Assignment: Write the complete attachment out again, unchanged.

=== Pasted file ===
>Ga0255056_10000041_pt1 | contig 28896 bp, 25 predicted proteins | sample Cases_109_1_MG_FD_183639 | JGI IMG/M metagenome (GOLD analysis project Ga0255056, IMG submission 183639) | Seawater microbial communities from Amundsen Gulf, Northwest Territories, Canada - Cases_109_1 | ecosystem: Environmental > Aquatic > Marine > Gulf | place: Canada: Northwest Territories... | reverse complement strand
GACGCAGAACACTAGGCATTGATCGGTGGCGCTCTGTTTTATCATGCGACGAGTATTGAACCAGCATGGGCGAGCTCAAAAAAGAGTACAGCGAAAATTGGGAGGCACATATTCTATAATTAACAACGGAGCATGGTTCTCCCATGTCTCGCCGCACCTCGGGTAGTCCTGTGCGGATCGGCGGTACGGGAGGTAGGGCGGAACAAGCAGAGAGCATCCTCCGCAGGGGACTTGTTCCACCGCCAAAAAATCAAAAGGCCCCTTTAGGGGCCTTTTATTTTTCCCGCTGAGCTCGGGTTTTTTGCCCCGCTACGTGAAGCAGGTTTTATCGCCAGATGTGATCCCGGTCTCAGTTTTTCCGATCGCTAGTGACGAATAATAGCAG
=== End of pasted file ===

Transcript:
>Ga0255056_10000041_pt1 | contig 28896 bp, 25 predicted proteins | sample Cases_109_1_MG_FD_183639 | JGI IMG/M metagenome (GOLD analysis project Ga0255056, IMG submission 183639) | Seawater microbial communities from Amundsen Gulf, Northwest Territories, Canada - Cases_109_1 | ecosystem: Environmental > Aquatic > Marine > Gulf | place: Canada: Northwest Territories... | reverse complement strand
GACGCAGAACACTAGGCATTGATCGGTGGCGCTCTGTTTTATCATGCGACGAGTATTGAACCAGCATGGGCGAGCTCAAAAAAGAGTACAGCGAAAATTGGGAGGCACATATTCTATAATTAACAACGGAGCATGGTTCTCCCATGTCTCGCCGCACCTCGGGTAGTCCTGTGCGGATCGGCGGTACGGGAGGTAGGGCGGAACAAGCAGAGAGCATCCTCCGCAGGGGACTTGTTCCACCGCCAAAAAATCAAAAGGCCCCTTTAGGGGCCTTTTATTTTTCCCGCTGAGCTCGGGTTTTTTGCCCCGCTACGTGAAGCAGGTTTTATCGCCAGATGTGATCCCGGTCTCAGTTTTTCCGATCGCTAGTGACGAATAATAGCAG